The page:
15. A directional acoustic transmission and reception system comprising, transmitting electroacoustic transducer means for supplying substantially non-ringing acoustic impulses in a well bore with a selectable angle between the maximum amplitude component of the acoustic output and the axis of said transducer means, and receiving electroacoustic transducer means having a wide frequency band characteristic responsive to acoustic energy transmitted in a well bore at a selected angle to generate a corresponding electrical signal, each of said transmitting and receiving electroacoustic transducer means comprising a plurality of individual electroacoustic transducer elements and electrical delay means including series inductances and shunt capacitances coupling said transducer elements to each other, the operative angle of each of said transducer means being dependent upon the physical distance and electrical delay between said transducer elements.

16. A directional acoustic transmission and reception system according to claim 15 wherein said individual transducer elements of said receiving transducer means comprise cylindrical ceramic members responsive to acoustic energy to generate electrical signals, said members also providing certain of said shunt capacitances at spaced points along said delay line.

17. A directional acoustic transmission and reception system comprising, transmitting electroacoustic transducer means for supplying acoustic impulses in a well bore with a selectable angle between the maximum amplitude component of the acoustic output and the axis of said transducer means, and receiving electroacoustic transducer means responsive to acoustic energy transmitted in a well bore at a selected angle to generate a corresponding electrical signal, each of said transmitting and receiving electroacoustic transducer means comprising a plurality of individual electroacoustic transducer elements and electrical delay means including series inductances and shunt capacitances coupling said transducer elements to each other, the elements of said transmitting transducer means comprising members of magnetostrictive material magnetically coupled to respective ones of said series inductances and the elements of said receiving transducer means comprising ceramic members responsive to acoustic energy to generate electrical signals, said ceramic members also providing certain of said shunt capacitances at spaced points along said delay line.

18. A directional acoustic transmission and reception system for use in a well bore comprising, electroacoustic transducer means for supplying substantially non-ringing acoustic impulses to earth formations adjacent a borehole with a selectable angle between the maximum amplitude component of the acoustic output and the borehole axis, and electroacoustic transducer means having a wide frequency band characteristic responsive to acoustic energy transmitted through the formations at a selected angle to generate a corresponding electrical signal.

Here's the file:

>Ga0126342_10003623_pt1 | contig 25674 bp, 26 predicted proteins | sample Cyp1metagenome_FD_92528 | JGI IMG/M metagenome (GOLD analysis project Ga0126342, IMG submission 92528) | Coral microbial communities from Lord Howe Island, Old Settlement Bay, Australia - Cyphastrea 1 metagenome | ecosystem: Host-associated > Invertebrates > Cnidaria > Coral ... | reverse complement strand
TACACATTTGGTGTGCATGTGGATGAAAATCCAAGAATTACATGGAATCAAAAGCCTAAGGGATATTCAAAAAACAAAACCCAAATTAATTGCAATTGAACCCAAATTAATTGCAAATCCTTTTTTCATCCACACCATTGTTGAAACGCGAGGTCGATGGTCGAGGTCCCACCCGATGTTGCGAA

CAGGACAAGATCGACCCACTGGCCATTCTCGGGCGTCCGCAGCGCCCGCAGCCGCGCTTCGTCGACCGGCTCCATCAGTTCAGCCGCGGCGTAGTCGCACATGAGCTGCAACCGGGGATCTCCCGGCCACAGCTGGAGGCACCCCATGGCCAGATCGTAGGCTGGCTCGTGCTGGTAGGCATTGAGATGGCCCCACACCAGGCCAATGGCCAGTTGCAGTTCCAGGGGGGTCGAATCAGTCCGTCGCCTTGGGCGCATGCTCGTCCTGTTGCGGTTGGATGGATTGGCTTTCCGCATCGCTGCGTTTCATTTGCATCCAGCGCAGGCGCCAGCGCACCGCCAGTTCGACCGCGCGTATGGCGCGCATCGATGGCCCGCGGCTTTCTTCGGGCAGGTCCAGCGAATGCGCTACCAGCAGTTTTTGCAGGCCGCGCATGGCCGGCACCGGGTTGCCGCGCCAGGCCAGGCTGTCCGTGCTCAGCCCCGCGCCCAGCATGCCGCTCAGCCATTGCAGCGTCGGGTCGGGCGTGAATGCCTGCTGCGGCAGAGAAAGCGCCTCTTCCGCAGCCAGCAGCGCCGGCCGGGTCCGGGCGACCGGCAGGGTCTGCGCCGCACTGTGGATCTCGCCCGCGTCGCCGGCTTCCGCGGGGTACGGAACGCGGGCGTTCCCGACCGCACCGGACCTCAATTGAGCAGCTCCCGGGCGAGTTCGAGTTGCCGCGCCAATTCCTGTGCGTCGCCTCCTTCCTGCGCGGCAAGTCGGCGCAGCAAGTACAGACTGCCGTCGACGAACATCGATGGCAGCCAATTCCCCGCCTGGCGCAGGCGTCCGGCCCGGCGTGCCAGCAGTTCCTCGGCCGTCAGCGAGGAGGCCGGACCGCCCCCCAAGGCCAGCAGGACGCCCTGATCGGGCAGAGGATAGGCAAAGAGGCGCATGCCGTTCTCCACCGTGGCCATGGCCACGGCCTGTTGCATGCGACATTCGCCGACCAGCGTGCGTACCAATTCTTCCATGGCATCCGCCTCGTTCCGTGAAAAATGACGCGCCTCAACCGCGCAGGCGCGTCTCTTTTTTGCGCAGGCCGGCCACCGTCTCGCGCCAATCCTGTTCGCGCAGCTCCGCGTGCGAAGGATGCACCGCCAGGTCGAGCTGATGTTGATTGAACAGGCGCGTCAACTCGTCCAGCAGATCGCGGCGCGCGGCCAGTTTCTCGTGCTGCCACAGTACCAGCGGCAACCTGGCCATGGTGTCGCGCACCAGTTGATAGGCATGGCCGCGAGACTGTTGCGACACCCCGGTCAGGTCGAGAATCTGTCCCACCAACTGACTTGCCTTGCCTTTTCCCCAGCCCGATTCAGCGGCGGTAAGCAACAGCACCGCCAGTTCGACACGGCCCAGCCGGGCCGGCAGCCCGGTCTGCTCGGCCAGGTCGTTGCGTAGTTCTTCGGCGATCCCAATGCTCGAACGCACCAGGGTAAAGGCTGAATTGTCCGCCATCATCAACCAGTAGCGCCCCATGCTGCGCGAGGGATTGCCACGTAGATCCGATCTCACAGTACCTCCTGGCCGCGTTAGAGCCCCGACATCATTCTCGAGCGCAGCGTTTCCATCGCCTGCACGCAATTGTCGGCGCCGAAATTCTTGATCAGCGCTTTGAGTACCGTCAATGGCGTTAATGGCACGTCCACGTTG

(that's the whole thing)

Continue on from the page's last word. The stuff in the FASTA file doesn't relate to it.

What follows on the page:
19. A directional acoustic transmission and reception system comprising, transmitting electroacoustic transducer means for supplying substantially non-ringing acoustic impulses in a well bore with a selectable angle between the maximum amplitude component of the acoustic out put and the axis of said transducer means, and receiving electroacoustic transducer means having a wide frequency band characteristic responsive to acoustic energy transmitted in a well bore at a selected angle to generate a corresponding electrical signal, each of said transmitting and receiving electroacoustic transducer means comprising a plurality of individual electroacoustic transducer elements and electrical delay means including series inductances and shunt capacitances coupling said transducer elements to each other, the individual transducer elements of said transmitting transducer means comprising cylindrical members of magnetostrictive material magnetically coupled to respective series inductances of the associated delay means, the operative angle of each of said transducer means being dependent upon the physical distance and electrical delay between said transducer elements.

20. A directional acoustic transmission and reception system for use in a well bore comprising, electroacoustic transducer means for supplying substantially non-ringing acoustic impulses having a given frequency band to earth formations adjacent a bore hole with a selectable angle between the maximum amplitude component of the acoustic output and the bore hole axis, and electroacoustic transducer means having a wide frequency band characteristic with the center frequency of said band being substantially higher than the highest frequency of said non-ringing acoustic impulses, said last-named transducer means being responsive to acoustic energy transmitted through the formations at a selected angle to generate a corresponding electrical signal.

References Cited UNITED STATES PATENTS 1/1959 Tullos. 6/1964 Blizard.

US. Cl. X.R. 181.5; 34015.5

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Referenced by
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Classifications
U.S. Classification367/25, 181/104, 367/154, 367/912
International ClassificationB06B1/06, G01V1/52
Cooperative ClassificationY10S367/912, G01V1/52, B06B1/0622
European ClassificationG01V1/52, B06B1/06C3